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If you are sending your child to summer camp for the first time, you may be experiencing the conflicting emotions reminiscent of that day years ago when the same child boarded the yellow school bus for kindergarten. It’s another one of those “letting go” milestones that catches parents off guard.
Dear Mr. Dad: This is my second marriage, and I’m totally committed to my new wife. But even though I hate to admit it, her two kids from her previous marriage are driving me crazy. They play one of us against the other, and my wife – being their mom – usually takes their side in any disagreement. How can we keep our marriage stable and still come to some agreement on disciplining the kids?
At first glance, they look like the stroller brigade – 15 moms running around Mission Park and along the Centennial Trail with babies and toddlers in tow. But this isn’t just a walk in the park. When it comes to exercise, these women with the baby joggers mean business.
Green leaves just don’t get the attention they deserve. Usually, we ooh and aah in the fall at the emerging splashy colors of crimson and golden leaves on trees and bushes. But there is infinite variety in the green and the gray of those leaves on trees, vegetable plants and bushes that continually grow, shade and add a natural umbrella in gardens and parks in the hottest of July days.
Dear Mr. Dad: Our 12-year-old daughter does well in school but apparently hates us as parents. She never speaks kindly to us, refuses any kind of parental authority, and insists that “no one can tell me what to do.” She is very interested in boys and has been involved in “kissing sessions” on a school outing. We’re just about at the end of our rope. Is there anything we can do? A: I can certainly see why this situation is upsetting you, and you’re absolutely right to be concerned. Teenagers are notoriously defiant of parental authority, but at 12, your daughter is still a “tween,” far too young to be engaging in the kind of behavior you describe.
Those of you with preschoolers need no introduction to the Wiggles, who arrive in town with their “Go Bananas Live!” tour on Saturday. The rest of us, though, need a brief primer. Jeff – aka the Purple Wiggle – was happy to provide us with one, via telephone. “A Wiggles concert is really like a Broadway show for preschoolers,” said Jeff Fatt, who has been a Wiggle for 18 years. “There are lots of songs, lots of dances and lots of interaction.
Today Alter This! - For teens. Create art from damaged books using fabric, paint, chalk, crayons, paper, scissors, glue and more. Snacks and supplies provided. 1:30 p.m. Airway Heights Library, 1213 S. Lundstrom St. Free. (509) 893-8250.
Dear Mr. Dad: I am the mother of a 12-year-old girl. We used to be very close, but she’s recently made it very clear that she only wants to be with her father. She’s never happy to see me, but she’s always happy to see my husband. No matter how much I try to understand, it just hurts to be ignored or pushed away. Is it normal for girls this age to prefer their fathers? A: I often hear from dads who feel that their children prefer mom, so your question was especially interesting. Unfortunately, feeling rejected by their children in favor of the other parent is a relatively common phenomenon – the difference is that women, I think, are less likely to admit it than men.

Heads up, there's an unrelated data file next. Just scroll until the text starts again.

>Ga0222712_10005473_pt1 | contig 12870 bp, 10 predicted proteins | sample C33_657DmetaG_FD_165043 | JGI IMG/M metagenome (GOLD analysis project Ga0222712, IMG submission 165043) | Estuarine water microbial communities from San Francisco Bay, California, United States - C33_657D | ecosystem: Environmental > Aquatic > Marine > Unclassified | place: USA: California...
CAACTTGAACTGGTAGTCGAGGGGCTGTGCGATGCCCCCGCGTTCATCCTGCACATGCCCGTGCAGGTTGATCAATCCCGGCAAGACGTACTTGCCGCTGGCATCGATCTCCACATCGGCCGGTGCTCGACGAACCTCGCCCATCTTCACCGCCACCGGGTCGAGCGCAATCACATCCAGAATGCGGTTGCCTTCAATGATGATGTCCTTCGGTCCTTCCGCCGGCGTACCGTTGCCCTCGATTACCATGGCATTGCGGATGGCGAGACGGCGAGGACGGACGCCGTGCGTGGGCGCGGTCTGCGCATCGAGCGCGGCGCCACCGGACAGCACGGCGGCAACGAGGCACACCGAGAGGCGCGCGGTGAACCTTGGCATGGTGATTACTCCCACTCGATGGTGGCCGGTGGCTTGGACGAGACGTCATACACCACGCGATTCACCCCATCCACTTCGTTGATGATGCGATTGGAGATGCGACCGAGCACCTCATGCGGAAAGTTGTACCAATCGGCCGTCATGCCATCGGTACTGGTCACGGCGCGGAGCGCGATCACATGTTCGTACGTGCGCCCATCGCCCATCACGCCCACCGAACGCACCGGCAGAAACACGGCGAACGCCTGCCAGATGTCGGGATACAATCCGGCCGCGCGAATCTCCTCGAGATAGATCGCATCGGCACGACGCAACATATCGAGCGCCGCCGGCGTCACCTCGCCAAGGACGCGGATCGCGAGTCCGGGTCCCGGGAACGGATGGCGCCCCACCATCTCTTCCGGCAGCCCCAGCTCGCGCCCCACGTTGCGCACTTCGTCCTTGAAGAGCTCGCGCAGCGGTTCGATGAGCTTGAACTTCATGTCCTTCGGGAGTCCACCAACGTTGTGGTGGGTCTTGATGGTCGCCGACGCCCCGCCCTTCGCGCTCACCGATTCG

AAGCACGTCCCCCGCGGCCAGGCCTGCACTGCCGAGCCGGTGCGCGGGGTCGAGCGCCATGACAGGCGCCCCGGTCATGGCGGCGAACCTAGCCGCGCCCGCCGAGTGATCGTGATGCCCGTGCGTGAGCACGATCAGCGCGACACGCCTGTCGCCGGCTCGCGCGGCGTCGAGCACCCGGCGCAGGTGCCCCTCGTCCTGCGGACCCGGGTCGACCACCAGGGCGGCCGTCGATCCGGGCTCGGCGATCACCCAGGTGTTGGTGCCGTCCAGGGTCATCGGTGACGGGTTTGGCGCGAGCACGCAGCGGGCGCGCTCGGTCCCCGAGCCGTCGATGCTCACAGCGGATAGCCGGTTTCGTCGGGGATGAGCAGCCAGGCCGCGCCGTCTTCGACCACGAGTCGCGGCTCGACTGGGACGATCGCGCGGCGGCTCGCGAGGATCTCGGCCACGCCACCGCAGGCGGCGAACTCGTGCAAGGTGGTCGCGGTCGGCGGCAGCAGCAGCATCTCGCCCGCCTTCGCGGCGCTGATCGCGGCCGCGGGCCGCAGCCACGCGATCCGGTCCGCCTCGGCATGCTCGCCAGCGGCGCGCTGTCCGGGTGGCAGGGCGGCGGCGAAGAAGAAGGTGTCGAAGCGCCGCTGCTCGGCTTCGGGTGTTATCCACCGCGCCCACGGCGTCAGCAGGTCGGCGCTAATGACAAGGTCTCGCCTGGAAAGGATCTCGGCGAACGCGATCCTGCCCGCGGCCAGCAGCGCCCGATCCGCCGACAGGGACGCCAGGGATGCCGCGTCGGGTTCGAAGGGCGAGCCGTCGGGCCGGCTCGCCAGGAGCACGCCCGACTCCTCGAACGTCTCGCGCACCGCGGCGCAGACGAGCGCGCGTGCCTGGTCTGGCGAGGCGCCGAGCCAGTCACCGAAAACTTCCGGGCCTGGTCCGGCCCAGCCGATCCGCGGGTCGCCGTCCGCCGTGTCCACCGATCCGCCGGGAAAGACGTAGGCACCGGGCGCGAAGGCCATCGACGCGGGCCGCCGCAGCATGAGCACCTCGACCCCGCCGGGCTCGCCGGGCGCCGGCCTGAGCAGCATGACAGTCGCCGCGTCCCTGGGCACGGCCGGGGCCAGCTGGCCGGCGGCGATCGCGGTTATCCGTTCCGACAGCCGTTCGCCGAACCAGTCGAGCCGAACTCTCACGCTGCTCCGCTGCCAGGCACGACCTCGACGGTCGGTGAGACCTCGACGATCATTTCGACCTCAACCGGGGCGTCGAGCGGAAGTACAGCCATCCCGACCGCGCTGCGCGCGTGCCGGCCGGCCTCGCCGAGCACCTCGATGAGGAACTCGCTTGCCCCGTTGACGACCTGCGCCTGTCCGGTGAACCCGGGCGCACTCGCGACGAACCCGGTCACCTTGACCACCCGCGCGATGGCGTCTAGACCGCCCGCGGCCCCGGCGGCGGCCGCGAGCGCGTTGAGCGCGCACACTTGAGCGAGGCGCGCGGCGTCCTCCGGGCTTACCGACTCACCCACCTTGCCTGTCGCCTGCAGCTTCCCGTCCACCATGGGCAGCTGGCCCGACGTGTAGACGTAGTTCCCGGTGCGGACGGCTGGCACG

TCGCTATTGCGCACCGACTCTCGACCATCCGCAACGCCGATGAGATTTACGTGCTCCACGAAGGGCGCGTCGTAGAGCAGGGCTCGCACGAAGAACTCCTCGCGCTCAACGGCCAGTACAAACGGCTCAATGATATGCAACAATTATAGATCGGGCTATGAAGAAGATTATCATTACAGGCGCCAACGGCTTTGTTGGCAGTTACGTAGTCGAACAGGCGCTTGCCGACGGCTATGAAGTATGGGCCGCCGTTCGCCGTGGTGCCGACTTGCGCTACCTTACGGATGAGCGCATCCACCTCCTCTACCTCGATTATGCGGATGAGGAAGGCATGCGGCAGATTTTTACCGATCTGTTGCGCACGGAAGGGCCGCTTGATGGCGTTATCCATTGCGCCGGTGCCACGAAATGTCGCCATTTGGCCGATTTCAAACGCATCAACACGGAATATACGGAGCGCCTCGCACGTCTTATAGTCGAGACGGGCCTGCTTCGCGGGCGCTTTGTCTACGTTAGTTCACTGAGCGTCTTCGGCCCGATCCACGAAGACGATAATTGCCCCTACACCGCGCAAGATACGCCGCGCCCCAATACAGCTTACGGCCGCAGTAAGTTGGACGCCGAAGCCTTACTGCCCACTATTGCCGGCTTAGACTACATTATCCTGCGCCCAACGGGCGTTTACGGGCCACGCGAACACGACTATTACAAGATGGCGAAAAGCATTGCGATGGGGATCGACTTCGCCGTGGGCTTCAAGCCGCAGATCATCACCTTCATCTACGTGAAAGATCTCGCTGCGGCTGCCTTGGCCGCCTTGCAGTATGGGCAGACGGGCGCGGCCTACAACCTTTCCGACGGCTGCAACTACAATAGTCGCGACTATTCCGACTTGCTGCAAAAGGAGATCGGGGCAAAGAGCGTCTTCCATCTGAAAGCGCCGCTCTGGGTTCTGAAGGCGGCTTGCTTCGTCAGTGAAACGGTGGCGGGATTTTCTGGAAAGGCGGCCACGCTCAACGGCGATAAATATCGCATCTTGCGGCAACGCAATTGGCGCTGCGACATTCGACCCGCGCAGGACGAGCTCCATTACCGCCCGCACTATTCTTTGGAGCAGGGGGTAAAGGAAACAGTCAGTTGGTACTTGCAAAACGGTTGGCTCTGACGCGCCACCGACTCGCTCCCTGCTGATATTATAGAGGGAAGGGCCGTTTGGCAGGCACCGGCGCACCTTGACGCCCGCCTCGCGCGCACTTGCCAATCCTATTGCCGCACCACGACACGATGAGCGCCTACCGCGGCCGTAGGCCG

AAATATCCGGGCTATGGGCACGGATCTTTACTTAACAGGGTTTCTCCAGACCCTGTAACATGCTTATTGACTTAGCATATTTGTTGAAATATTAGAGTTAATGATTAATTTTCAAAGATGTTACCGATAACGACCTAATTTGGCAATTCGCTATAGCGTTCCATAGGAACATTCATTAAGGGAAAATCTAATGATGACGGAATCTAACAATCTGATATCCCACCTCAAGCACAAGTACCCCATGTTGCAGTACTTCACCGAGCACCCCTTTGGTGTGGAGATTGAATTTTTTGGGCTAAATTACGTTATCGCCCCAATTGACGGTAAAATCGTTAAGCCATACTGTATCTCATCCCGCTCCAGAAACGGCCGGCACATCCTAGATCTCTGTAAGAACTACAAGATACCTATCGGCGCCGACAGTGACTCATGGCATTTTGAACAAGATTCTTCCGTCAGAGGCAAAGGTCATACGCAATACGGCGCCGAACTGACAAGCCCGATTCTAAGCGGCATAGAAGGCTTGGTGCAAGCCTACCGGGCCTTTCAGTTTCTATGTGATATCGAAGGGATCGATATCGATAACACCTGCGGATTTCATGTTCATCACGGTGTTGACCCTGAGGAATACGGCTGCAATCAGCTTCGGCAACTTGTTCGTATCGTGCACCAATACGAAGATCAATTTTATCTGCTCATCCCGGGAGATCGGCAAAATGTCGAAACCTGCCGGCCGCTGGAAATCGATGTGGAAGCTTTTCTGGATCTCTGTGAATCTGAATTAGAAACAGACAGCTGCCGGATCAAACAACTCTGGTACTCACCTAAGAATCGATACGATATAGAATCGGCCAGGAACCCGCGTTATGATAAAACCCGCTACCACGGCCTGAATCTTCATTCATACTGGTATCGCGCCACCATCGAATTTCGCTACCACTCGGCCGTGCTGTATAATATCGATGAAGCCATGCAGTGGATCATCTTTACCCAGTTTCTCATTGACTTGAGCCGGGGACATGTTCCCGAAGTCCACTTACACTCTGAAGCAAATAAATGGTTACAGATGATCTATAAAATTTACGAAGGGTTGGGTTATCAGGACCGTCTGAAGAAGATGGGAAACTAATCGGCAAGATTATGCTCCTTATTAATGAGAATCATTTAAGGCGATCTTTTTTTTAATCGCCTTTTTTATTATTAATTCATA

Once your kids turn the last page of the classic bedtime story “The Three Bears,” tell them that when they wake up in the morning, they’ll get to mash and measure some healthy ingredients and watch them whirl all together in your blender for their own bowls of nutritious and filling porridge. You’ll actually be preparing a very thick smoothie-like concoction the kids can ladle into cereal bowls instead of drinking glasses, and top with colorful fresh summer fruits and berries. When they grab their spoons and dig in, they’ll quickly discover that their porridge is not too hot, not too cold, but “just right.”
Today Baby Lapsit – Enjoy nursery rhymes, songs and stories. For children up to 18 months. 10:30 a.m., Moran Prairie Library, 6004 S. Regal St. Free. (509) 893-8340.
Several articles published recently have attempted to celebrate an upshot of the down economy: If a parent loses a job and kids have less money for movies and dinners out with friends, families may have no choice but to spend more time together. An Associated Press feature this month offered this spin: “Cutting back means spending more time at home, giving them an opportunity to reconnect.”
There’s only one thing worse than a cranky 2-year-old when you’re on vacation, and that’s a cranky teenager. Fortunately, just as most toddlers can be pacified with naps, bottles and clean diapers, I have discovered that my teen and tween sons become charming traveling companions if I let them sleep late and take them shopping.